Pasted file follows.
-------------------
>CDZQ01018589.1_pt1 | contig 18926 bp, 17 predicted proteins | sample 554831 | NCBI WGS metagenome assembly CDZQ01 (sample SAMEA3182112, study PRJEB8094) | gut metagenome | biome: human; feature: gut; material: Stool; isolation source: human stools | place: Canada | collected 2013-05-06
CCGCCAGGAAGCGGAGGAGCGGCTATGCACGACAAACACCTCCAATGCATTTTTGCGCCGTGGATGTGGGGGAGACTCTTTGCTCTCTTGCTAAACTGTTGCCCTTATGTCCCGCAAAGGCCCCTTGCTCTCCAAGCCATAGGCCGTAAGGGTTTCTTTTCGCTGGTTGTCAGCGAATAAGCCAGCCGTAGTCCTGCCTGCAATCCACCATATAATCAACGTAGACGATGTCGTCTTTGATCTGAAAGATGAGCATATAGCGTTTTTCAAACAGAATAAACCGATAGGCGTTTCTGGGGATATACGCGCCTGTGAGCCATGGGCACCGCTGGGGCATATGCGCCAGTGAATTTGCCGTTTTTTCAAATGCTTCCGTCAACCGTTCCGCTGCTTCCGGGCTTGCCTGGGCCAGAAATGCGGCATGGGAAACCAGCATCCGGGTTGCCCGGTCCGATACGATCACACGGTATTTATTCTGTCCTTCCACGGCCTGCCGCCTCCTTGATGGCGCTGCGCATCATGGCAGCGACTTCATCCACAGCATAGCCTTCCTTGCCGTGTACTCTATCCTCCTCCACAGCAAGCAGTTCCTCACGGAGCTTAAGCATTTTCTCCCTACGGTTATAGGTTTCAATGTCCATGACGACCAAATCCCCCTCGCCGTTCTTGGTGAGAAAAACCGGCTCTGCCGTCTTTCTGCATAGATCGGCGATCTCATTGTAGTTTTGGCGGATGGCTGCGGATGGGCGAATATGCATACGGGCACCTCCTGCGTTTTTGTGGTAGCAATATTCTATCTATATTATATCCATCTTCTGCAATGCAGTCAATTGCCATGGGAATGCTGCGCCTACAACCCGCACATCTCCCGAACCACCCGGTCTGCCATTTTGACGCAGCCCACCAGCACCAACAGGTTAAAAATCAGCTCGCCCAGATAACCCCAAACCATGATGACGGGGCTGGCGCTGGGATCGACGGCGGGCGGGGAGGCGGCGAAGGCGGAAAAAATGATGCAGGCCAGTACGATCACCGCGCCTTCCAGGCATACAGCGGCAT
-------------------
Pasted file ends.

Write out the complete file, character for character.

>CDZQ01018589.1_pt1 | contig 18926 bp, 17 predicted proteins | sample 554831 | NCBI WGS metagenome assembly CDZQ01 (sample SAMEA3182112, study PRJEB8094) | gut metagenome | biome: human; feature: gut; material: Stool; isolation source: human stools | place: Canada | collected 2013-05-06
CCGCCAGGAAGCGGAGGAGCGGCTATGCACGACAAACACCTCCAATGCATTTTTGCGCCGTGGATGTGGGGGAGACTCTTTGCTCTCTTGCTAAACTGTTGCCCTTATGTCCCGCAAAGGCCCCTTGCTCTCCAAGCCATAGGCCGTAAGGGTTTCTTTTCGCTGGTTGTCAGCGAATAAGCCAGCCGTAGTCCTGCCTGCAATCCACCATATAATCAACGTAGACGATGTCGTCTTTGATCTGAAAGATGAGCATATAGCGTTTTTCAAACAGAATAAACCGATAGGCGTTTCTGGGGATATACGCGCCTGTGAGCCATGGGCACCGCTGGGGCATATGCGCCAGTGAATTTGCCGTTTTTTCAAATGCTTCCGTCAACCGTTCCGCTGCTTCCGGGCTTGCCTGGGCCAGAAATGCGGCATGGGAAACCAGCATCCGGGTTGCCCGGTCCGATACGATCACACGGTATTTATTCTGTCCTTCCACGGCCTGCCGCCTCCTTGATGGCGCTGCGCATCATGGCAGCGACTTCATCCACAGCATAGCCTTCCTTGCCGTGTACTCTATCCTCCTCCACAGCAAGCAGTTCCTCACGGAGCTTAAGCATTTTCTCCCTACGGTTATAGGTTTCAATGTCCATGACGACCAAATCCCCCTCGCCGTTCTTGGTGAGAAAAACCGGCTCTGCCGTCTTTCTGCATAGATCGGCGATCTCATTGTAGTTTTGGCGGATGGCTGCGGATGGGCGAATATGCATACGGGCACCTCCTGCGTTTTTGTGGTAGCAATATTCTATCTATATTATATCCATCTTCTGCAATGCAGTCAATTGCCATGGGAATGCTGCGCCTACAACCCGCACATCTCCCGAACCACCCGGTCTGCCATTTTGACGCAGCCCACCAGCACCAACAGGTTAAAAATCAGCTCGCCCAGATAACCCCAAACCATGATGACGGGGCTGGCGCTGGGATCGACGGCGGGCGGGGAGGCGGCGAAGGCGGAAAAAATGATGCAGGCCAGTACGATCACCGCGCCTTCCAGGCATACAGCGGCAT